Fintech Finance presents: The Insurtech Magazine 04

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PET INSURANCE The company’s SmartRide and SmartMiles vehicle policies are black box data-driven to help reduce premiums for those who demonstrate safe driving techniques in the case of the former and those who commonly only clock up low miles in the latter. In the business insurance sector, Nationwide has leveraged APIs from Intuit QuickBooks to develop its Business Solutions Center Digital Assistant. The app uses AI, coupled with Nationwide’s extensive Business Solutions Center library of curated content and a policyholder’s QuickBooks data to provide customised

Fast-moving world: Smart cars aren’t saving insurers money... yet

advice on a variety of topics related to running a small business. Fulton says Nationwide's technology innovation lab team, which includes three innovation analysts and nine full stack software engineers, employ a six-step programme when devising innovations, those being concept, canvas, pitch, learning plan, prototype and lessons learned, which combine to bench-test crucial elements such as customer feedback and, vitally, viability. And while successes such as its small businesses app make it to market after undergoing that process, the company is not afraid to pull the plug on ideas that fail to tick all the boxes. “One we stopped along the way, for example, was a project called Trip Replay,” Fulton explains. “The question we started with was could we create a visual representation of an auto accident from the connected car and telematics data we had from the vehicle? And so we spent some time looking at the data we had,

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TheInsurtechMagazine | Issue 4

we went through our process, created a prototype, put it in front of our analysts, and what we found was that the ability to visualise the accident just from sensor data was interesting, but it wasn’t fundamentally a step-change benefit to our claims analysts. So we killed that project and put it on the shelf. Sometimes innovations go all the way, sometimes they don’t, and you just have to be OK with that.” Continuous technology innovation will be needed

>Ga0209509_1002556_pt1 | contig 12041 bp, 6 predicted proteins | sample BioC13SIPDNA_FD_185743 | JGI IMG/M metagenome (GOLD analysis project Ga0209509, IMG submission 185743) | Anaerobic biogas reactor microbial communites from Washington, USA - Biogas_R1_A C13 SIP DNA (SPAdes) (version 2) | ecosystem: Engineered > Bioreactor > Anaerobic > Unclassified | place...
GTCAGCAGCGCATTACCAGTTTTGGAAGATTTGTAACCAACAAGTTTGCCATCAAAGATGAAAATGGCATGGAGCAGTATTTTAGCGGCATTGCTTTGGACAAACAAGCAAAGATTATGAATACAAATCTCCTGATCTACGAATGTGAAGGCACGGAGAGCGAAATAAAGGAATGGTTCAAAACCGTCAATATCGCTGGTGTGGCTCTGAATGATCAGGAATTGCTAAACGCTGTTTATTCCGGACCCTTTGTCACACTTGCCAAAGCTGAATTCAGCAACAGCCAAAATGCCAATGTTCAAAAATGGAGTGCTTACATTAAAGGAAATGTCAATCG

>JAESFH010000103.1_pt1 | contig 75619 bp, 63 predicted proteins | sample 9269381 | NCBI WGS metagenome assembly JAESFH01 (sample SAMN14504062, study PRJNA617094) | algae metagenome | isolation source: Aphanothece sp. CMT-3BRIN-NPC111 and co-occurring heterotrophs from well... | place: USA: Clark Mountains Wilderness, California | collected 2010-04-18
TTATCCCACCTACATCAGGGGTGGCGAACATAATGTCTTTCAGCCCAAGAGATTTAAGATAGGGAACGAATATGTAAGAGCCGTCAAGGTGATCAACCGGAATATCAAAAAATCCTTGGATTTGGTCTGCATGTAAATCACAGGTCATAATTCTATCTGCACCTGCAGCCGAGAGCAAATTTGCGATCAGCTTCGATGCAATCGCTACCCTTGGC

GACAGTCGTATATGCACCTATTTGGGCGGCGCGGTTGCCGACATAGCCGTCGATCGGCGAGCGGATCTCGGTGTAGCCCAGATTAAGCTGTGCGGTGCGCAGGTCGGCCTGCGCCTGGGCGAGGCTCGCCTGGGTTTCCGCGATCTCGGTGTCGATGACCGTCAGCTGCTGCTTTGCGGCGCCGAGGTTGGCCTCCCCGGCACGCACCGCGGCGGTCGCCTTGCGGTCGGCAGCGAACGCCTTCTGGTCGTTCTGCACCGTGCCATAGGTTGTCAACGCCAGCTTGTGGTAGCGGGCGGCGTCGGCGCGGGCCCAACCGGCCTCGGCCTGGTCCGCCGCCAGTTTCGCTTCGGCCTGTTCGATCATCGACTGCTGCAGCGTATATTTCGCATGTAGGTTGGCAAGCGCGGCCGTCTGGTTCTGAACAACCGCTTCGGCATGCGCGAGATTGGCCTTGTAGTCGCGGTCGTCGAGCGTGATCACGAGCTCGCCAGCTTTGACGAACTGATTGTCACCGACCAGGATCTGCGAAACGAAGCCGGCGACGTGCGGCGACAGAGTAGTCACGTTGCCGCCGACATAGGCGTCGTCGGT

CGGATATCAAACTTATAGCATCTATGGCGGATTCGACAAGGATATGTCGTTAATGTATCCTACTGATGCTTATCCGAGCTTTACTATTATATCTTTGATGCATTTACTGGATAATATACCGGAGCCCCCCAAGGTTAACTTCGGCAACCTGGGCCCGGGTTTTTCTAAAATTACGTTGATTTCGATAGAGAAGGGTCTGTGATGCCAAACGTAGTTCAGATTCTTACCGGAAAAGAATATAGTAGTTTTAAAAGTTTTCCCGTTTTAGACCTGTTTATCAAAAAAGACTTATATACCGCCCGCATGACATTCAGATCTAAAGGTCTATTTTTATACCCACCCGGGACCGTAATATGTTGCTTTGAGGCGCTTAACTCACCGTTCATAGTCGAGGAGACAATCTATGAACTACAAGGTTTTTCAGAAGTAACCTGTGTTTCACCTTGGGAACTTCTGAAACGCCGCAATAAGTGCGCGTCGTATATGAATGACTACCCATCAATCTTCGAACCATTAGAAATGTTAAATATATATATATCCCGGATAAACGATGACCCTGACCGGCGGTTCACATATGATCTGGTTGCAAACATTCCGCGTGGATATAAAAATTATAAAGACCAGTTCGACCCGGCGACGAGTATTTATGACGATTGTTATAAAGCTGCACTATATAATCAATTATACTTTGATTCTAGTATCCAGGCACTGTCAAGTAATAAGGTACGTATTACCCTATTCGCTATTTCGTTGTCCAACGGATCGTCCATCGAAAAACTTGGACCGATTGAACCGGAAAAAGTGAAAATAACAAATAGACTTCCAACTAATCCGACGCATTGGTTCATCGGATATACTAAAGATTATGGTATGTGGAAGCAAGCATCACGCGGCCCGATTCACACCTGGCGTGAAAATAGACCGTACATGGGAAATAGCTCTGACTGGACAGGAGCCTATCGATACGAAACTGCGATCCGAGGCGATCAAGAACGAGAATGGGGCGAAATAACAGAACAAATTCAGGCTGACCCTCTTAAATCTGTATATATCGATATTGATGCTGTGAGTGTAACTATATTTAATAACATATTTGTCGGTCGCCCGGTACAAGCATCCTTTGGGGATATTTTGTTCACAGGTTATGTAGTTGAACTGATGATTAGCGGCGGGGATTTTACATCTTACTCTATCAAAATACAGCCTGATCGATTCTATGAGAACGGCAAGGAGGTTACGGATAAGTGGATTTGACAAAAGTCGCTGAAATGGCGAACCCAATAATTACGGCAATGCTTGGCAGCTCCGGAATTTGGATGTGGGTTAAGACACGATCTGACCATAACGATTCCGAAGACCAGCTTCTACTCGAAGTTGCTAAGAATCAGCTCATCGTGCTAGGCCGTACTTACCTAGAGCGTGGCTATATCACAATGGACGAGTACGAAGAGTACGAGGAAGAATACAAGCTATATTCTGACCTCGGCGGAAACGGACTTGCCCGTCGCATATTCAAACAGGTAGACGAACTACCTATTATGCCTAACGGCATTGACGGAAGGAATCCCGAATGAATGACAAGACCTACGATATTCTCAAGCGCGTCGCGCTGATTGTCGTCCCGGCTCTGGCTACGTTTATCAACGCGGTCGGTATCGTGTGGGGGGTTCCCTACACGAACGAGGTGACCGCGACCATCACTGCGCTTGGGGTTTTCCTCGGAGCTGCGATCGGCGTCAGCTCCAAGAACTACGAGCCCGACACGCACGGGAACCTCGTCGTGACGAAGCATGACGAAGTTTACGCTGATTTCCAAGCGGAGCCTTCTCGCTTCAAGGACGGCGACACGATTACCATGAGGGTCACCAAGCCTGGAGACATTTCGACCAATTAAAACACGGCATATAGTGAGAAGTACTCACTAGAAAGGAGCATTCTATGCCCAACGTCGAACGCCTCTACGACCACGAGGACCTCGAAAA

have to keep in-step with a fast-moving world. Challenges now being thrown up as a result of climate change and technological advances in other industries, such as car makers, says Fulton. “We are starting to see an increase in weatherrelated events and in their severity: a lot of hurricanes, tornadoes, a tremendous amount of wildfires, and the impact of all those on the homeowner is increasing,” he says. “In the auto space, we are also seeing an increase in severity. We’re putting more and more technology into our vehicles, and so, when you do get into an accident, it’s a lot more expensive to fix. That technology hasn’t yet progressed to the point where it’s starting to have a measurable impact on the frequency of claims but it is already having a measurable impact on the severity of claims. “So, trying to get the pricing right, trying to get the value equation right for members, is probably the number one thing we’ve been trying to address from a Nationwide perspective.”

Sometimes innovations go all the way, sometimes they don’t, and you just have to be OK with that

Fintech trivia:

A tale of two mutuals Sharing roots as mutuals and using similar ‘on your side’ company slogans over the years, it is easy to see why US financial services giant Nationwide occasionally gets confused with the largest building society in the world – the UK’s Nationwide. The former, founded in 1926, is a mere startup compared to the venerable British institution, which can trace its roots back 175 years. But with both organisations highly active on social media platforms, capacity for confusion is even greater

today, so they ‘mutually’ follow one another and enjoy Twitter banter, such as when passing on customer queries posted in error to one or the other Nationwide accounts. Mike Fulton enjoys the unofficial links between the two organisations, which even resulted in him paying a visit to the headquarters of his company’s namesake in Swindon, UK, just to say ‘hi’. “It’s pretty common, especially in Europe, for people to confuse our organisations, so it was fun when I got to actually visit!” he says.

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